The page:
When news happens, text SDE and your photos or videos to 80360. Or contact us by email and phone.
Medical receptionist spied on records of ex-husband's new wife
SHE repeatedly accessed sensitive medical information about her ex-husband’s new wife.
Now receptionist Marcia Phillips, 47, must pay a hefty fine after she was prosecuted under the Data Protection Act for unlawfully obtaining Kelly Phillips’ personal data.
West Hampshire Magistrates’ Court heard how the divorcee, of Hinton Crescent, Southampton, delved into the data on 15 separate occasions over a 16-month period.
The breaches came to light after Kelly Phillips received a text message from Marcia Phillips referring to sensitive medical information.
The court heard how the victim felt “sick and shocked” when she read the message, which was sent after Marcia Phillips left her job at the practice in August 2010.
A complaint was made to the surgery on January 11 last year that Marcia Phillips had unlawfully accessed the information, the court heard.
Magistrates were told the information was accessed by the defendant on numerous occasions on 15 separate dates between January 30, 2009, and May 17, 2010. Marcia Phillips was fined £750 at West Hampshire Magistrates’ Court and ordered to pay costs totalling £415 after pleading guilty to unlawfully obtaining or accessing personal data under Section 55 of the Data Protection Act.
The case was brought forward by the Information Commissioner’s Office (ICO).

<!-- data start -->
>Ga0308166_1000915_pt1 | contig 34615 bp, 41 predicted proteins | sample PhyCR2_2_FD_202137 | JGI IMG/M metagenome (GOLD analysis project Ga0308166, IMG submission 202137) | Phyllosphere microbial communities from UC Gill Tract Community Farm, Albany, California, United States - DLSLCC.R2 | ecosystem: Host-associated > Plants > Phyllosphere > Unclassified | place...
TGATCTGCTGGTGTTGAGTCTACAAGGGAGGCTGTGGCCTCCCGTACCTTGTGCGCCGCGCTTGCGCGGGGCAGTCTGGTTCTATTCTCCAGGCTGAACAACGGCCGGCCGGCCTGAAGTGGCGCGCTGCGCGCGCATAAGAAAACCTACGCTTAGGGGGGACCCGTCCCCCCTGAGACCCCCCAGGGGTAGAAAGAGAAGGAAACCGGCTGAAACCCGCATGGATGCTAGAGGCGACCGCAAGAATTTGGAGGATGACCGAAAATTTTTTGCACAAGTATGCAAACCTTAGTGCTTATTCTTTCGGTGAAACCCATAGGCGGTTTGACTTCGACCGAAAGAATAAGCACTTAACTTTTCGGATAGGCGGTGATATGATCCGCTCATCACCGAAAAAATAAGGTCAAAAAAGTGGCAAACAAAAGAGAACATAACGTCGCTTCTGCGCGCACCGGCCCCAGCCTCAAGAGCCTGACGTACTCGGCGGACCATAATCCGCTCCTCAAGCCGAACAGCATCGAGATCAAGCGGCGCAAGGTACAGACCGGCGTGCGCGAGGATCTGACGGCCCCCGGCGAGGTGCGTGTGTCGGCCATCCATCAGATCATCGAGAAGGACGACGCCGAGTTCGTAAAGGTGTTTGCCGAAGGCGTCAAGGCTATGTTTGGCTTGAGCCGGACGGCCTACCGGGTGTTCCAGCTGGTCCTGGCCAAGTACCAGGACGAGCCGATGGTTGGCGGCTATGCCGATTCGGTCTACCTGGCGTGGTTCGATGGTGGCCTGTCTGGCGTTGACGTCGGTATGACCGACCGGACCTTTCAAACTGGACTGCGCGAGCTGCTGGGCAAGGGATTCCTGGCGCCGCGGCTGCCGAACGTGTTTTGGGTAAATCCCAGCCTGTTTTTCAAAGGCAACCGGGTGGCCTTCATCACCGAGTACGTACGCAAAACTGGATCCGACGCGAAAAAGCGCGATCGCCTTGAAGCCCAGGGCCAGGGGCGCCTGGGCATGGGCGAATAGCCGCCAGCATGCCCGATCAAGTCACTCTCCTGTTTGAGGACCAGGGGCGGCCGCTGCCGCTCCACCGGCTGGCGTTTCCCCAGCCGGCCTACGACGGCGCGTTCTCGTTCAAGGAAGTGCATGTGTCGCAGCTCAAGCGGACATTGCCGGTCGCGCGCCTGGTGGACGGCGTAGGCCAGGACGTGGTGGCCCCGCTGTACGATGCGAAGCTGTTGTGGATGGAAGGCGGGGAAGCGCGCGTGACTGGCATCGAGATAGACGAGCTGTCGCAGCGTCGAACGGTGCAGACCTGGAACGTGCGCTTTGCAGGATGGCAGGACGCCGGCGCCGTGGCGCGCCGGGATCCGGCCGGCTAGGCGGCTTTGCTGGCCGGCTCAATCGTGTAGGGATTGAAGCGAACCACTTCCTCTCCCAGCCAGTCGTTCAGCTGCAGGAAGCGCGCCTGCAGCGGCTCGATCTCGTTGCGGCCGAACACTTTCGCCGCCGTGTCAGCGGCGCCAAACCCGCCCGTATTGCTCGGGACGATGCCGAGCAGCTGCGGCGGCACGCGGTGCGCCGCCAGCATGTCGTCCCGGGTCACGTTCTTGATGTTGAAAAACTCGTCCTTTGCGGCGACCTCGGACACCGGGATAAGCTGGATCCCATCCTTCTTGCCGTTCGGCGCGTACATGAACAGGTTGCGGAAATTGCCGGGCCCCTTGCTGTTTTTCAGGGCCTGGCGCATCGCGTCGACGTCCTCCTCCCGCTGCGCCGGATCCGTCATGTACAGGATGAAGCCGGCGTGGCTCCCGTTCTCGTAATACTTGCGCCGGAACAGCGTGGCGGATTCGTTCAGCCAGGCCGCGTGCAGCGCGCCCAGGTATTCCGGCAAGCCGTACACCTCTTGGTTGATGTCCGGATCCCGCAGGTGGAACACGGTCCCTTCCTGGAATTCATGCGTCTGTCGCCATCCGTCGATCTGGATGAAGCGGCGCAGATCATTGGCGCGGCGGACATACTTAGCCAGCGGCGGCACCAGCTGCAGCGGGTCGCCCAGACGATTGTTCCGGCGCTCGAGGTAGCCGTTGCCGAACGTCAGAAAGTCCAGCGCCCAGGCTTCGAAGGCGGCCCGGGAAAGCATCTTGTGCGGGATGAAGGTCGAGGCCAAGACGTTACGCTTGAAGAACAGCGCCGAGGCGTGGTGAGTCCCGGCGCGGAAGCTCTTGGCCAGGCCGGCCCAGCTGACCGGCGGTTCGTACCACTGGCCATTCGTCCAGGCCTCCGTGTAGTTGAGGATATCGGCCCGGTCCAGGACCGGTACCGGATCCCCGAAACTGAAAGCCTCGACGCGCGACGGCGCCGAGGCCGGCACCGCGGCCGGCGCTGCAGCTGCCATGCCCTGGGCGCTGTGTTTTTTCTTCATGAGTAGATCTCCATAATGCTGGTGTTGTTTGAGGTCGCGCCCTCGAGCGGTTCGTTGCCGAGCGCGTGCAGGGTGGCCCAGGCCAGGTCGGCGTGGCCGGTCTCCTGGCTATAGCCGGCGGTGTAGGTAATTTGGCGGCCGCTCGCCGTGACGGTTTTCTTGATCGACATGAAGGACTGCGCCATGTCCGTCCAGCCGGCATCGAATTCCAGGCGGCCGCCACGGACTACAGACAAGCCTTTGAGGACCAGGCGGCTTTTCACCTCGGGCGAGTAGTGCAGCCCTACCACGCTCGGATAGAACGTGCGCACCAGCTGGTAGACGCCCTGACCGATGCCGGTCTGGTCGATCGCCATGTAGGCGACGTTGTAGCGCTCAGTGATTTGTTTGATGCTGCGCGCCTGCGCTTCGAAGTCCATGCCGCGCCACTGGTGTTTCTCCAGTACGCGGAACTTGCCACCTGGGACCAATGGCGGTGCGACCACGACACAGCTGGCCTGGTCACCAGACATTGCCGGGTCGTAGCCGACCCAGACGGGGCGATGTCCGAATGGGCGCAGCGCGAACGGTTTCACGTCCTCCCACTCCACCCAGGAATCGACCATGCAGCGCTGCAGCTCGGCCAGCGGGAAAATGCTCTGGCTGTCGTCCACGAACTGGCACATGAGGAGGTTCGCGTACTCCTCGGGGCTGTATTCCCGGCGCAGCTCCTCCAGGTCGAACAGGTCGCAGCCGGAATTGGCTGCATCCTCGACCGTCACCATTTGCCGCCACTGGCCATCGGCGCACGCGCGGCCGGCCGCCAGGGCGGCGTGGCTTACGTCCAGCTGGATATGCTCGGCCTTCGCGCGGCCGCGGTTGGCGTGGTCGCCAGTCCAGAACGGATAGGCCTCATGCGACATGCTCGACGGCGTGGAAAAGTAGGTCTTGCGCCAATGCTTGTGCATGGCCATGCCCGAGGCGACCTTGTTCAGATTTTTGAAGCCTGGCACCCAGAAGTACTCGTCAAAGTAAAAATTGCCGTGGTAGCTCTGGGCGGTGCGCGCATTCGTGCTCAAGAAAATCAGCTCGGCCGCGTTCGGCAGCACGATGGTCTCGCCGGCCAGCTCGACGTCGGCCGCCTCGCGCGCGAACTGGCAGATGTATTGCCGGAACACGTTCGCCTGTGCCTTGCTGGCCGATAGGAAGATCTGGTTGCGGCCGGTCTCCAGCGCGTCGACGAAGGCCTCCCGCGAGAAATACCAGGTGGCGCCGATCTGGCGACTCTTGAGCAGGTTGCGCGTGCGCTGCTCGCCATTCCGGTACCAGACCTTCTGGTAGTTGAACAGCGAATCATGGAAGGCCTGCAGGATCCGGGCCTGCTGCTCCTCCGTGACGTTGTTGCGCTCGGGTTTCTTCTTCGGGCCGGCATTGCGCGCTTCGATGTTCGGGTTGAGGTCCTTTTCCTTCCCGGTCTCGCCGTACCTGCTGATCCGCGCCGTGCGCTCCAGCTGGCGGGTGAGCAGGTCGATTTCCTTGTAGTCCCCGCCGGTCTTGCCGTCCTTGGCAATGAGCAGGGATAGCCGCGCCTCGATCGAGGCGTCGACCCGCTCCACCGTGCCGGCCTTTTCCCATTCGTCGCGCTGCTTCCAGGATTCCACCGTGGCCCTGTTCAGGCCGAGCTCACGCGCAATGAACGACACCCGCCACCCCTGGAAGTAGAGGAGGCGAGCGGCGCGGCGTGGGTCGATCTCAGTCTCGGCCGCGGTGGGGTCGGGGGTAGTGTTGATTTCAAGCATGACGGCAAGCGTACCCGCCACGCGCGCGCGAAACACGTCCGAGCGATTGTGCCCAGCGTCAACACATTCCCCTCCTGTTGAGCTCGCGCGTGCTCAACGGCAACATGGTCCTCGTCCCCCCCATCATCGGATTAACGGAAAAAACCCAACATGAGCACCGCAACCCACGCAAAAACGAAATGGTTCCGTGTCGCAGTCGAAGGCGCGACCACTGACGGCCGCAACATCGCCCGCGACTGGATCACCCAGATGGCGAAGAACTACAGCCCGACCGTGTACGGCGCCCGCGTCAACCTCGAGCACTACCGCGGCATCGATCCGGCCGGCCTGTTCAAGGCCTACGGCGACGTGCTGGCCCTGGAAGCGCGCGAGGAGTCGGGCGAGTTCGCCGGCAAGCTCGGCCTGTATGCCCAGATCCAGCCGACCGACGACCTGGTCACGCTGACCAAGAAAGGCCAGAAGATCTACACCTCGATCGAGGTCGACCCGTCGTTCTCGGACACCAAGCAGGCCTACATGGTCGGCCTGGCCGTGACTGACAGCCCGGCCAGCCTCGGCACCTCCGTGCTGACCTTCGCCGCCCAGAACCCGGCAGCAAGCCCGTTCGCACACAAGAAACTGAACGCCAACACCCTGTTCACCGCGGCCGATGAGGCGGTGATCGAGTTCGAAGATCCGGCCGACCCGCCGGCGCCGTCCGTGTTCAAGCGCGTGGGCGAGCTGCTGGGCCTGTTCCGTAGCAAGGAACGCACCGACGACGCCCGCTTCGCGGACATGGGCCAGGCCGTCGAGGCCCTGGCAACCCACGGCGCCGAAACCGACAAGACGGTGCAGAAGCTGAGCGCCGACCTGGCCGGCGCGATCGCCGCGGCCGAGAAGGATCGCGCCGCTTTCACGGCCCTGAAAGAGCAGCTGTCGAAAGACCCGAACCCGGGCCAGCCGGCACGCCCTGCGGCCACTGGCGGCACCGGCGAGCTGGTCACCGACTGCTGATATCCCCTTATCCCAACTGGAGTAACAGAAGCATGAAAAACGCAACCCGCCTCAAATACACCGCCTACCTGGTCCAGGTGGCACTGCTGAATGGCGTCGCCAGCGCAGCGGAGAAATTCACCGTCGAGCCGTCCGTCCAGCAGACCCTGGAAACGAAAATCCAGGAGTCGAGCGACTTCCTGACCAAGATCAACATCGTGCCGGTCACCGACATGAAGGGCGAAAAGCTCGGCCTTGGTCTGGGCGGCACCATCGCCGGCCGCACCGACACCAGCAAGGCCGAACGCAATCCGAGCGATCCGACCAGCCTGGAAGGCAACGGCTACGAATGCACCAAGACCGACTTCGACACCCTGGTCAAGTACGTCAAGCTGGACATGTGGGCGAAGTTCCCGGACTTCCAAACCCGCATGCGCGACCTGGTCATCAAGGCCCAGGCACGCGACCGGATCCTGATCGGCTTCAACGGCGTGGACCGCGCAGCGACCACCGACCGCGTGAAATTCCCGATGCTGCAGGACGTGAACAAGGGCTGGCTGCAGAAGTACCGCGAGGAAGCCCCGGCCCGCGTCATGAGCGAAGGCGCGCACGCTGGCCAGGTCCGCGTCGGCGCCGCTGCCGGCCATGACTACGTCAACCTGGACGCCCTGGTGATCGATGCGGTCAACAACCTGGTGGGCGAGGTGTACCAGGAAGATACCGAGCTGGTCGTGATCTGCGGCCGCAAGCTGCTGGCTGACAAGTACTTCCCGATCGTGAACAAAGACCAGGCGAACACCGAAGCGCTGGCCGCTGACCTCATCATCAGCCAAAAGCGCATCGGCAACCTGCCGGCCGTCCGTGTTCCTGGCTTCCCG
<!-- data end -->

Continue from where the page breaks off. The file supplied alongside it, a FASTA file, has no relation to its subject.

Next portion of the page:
Dr Christopher Budge, information governance lead and executive partner at the Bath Lodge Practice, said a “thorough” internal investigation was carried out as soon as the complaint was made, and the ICO was contacted.
He said: “As with all NHS organisations, patient confidentiality is of the utmost importance at Bath Lodge Practice.
“The practice has fully cooperated with the ICO’s investigation at every stage.
“We would like to reassure our patients that maintaining strict patient confidentiality remains a priority. The circumstances in this case were particular to the former member of staff and this particular patient.
“While that in no way excuses this breach, we are confident it will not be repeated.”
David Smith, deputy commissioner and director of Data Protection, said the case showed the “distress” that can be caused when people illegally access sensitive personal information.
He said: “Ms Phillips knew she was breaking the law, but continued to do so in order to cause harm to her ex-husband’s new wife.
“The nature of her job meant that she will have been in no doubt as to the importance of patient confidentiality.
“Despite this she repeatedly accessed the victim’s file without a valid reason.”
The Daily Echo tried to contact Marcia Phillips but she did not answer our attempts.
But in statement given to police when interviewed under caution, she said accesses to the complainant’s records were lawful, claiming she had a “business purpose” for doing so.